Two 18th-century French scientists, physician Jean Astruc and chemist Bernard Peyrilhe, conducted experiments to confirm or disprove hypotheses related to cancer. Their efforts, however absurd they seem in retrospect, established experimental oncology, the science of seeking better diagnosis, treatments and understanding of the causes of cancer. During this period, environmental cancers were reported, and hospitals specializing in cancer care were opened.

In the late 19th century, the development of better microscopes not only helped document and define disease-causing organisms, but also made possible the examination of cells and cellular activity. Study of cancer tissues and tumors revealed that cancercells were markedly different in appearance than normal cells of surrounding tissue or the cells from which they originated. Researchers began to focus on questions such as the origin of cells and the relationship of disease to the behavior of a cell. It was the invention of the microscope that revealed the cancer cell itself.

The early 20th century saw great strides made in understanding the structures, functions and chemistry of living organisms. Cancer research in cell culture, chemical carcinogens, diagnostic techniques and chemotherapy firmly established oncology as science. Researchers pursued different theories of the origin of cancer, subjecting their hypotheses to systematic experimentation. A viral cause of cancer in chickens was documented in 1911, and both chemical and physical carcinogens were conclusively identified. Chromosomal abnormalities were also investigated as possible causes of cancer.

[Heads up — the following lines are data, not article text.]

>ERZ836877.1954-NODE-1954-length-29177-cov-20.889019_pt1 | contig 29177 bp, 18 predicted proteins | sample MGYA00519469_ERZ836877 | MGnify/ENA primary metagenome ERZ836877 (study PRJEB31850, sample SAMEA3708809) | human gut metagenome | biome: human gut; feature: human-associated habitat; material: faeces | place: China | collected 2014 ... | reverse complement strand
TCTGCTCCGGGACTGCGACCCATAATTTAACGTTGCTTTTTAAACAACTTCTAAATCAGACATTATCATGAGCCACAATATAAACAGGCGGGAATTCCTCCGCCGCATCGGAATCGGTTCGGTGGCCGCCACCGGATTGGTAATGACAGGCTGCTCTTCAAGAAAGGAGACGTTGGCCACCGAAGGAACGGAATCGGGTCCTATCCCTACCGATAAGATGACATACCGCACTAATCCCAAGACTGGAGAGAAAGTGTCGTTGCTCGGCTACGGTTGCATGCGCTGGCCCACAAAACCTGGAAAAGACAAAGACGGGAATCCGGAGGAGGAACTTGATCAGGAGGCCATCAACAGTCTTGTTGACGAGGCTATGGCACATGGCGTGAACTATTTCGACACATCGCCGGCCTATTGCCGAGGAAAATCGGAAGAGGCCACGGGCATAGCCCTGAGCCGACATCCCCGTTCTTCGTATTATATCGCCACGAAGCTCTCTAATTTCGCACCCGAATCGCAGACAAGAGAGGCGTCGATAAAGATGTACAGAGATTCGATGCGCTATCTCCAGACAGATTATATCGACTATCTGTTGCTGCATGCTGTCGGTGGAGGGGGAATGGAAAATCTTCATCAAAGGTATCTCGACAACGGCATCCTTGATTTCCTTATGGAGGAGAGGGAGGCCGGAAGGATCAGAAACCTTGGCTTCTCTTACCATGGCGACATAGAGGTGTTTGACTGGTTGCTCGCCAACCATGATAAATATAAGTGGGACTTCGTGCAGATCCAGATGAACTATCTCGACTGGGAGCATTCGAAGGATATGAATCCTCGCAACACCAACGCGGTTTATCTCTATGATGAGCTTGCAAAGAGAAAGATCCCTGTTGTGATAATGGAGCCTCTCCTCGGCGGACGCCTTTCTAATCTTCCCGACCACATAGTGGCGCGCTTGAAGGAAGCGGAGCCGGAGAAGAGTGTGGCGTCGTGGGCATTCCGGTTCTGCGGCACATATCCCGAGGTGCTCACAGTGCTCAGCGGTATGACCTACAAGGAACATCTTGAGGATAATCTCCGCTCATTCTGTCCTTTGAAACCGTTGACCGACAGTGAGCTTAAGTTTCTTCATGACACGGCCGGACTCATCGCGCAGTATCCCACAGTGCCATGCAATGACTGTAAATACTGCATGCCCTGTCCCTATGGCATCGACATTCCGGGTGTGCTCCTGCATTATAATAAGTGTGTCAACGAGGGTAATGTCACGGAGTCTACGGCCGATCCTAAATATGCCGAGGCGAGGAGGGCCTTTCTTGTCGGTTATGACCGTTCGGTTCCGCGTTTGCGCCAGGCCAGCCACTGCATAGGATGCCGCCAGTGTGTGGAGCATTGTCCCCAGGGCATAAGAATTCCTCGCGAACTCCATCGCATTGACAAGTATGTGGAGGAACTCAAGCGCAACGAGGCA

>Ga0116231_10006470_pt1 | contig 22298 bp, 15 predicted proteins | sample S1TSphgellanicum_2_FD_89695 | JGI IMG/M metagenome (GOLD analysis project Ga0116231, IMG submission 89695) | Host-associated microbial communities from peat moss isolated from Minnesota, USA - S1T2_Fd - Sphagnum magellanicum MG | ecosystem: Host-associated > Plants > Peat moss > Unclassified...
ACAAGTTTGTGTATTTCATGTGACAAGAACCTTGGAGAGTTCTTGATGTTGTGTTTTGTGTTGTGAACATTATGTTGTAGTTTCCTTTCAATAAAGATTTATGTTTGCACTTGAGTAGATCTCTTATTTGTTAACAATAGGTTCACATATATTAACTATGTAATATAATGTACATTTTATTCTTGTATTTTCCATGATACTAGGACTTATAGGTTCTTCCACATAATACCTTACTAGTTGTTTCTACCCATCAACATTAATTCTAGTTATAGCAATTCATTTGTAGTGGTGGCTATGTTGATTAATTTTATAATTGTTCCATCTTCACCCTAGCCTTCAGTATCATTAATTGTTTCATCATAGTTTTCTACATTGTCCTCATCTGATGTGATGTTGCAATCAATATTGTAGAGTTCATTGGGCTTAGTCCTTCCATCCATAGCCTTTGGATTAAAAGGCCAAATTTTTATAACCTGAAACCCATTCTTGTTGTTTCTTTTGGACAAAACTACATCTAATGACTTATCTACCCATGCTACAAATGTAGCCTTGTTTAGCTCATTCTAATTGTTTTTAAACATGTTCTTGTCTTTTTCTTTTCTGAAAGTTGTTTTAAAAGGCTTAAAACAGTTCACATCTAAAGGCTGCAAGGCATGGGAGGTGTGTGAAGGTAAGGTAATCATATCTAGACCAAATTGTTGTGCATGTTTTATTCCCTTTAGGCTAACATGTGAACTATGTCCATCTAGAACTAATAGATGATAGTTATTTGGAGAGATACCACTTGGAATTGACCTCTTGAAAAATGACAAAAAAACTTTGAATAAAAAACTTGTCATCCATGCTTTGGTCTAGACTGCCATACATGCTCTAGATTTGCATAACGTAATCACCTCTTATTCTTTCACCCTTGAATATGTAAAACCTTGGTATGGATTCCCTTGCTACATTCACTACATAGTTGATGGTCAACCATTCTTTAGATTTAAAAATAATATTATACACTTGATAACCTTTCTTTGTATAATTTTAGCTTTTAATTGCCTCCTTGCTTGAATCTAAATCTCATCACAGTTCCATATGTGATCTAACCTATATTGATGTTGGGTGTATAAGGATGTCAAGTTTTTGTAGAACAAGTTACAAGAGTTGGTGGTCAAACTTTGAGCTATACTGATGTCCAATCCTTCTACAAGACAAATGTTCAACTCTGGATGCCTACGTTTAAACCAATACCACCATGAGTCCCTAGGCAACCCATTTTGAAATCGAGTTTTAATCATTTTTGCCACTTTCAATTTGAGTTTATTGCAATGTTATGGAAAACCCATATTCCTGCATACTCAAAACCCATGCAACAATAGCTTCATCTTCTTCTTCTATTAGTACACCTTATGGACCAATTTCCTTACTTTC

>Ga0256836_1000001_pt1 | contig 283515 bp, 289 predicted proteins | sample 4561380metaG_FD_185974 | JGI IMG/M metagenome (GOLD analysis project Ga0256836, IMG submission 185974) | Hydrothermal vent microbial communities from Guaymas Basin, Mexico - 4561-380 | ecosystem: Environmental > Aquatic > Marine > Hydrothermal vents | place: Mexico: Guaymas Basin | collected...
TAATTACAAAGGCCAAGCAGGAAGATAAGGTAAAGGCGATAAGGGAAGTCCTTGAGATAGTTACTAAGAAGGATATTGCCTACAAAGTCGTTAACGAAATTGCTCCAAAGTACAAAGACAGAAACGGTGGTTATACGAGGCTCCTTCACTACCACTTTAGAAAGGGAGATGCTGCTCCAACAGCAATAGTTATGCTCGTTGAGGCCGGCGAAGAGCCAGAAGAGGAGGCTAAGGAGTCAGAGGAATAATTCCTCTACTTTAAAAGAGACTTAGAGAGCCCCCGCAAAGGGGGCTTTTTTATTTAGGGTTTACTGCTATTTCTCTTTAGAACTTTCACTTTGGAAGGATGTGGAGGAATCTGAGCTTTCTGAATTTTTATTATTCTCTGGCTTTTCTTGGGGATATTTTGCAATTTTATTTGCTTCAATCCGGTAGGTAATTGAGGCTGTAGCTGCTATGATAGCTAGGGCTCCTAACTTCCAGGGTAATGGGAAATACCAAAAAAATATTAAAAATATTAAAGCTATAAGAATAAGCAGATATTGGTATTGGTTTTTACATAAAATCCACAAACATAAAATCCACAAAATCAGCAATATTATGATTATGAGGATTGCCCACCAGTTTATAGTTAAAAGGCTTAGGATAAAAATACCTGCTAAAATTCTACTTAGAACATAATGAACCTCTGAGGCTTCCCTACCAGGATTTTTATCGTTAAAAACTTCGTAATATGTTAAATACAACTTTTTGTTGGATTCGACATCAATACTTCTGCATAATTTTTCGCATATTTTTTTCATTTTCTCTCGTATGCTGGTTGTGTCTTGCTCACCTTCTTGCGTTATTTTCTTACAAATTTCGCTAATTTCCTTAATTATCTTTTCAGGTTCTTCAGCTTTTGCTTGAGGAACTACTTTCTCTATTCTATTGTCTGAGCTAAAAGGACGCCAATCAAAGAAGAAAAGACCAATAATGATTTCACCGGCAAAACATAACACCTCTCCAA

In 1913, a need to combat rising public fear and ignorance concerning cancer led to two significant events: the publication of the first known article on cancer's warning signs in a popular woman's magazine, and formation of a nationwide organization dedicated to public education on cancer. Cancer, as a disease, was brought into the light of day.

In 1937, the U.S. Congress made the conquest of cancer a national goal with a unanimous vote to pass the National Cancer Institute Act. This Act created the National Cancer Institute, which was expected to break new theoretical ground by conducting its own research, promoting research in other institutions and coordinating cancer-related projects and activities. In 1971, President Richard M. Nixon signed the National Cancer Act, launching a National Cancer Program administered by the National Cancer Institute. Key events in the United States' national cancer policy legislative history, from 1937 to 1999 are available here.

Since its establishment, fundamental biomedical research supported by the National Cancer Institute has advanced the understanding of cancer. Using tools of molecular biology and molecular genetics, scientists are making great leaps in the discovery and mapping of links between chromosomes, the genes within, and cancer. In addition to traditional cancer therapies, potential solutions to the prevention and cure of cancer seem limited only by the imagination.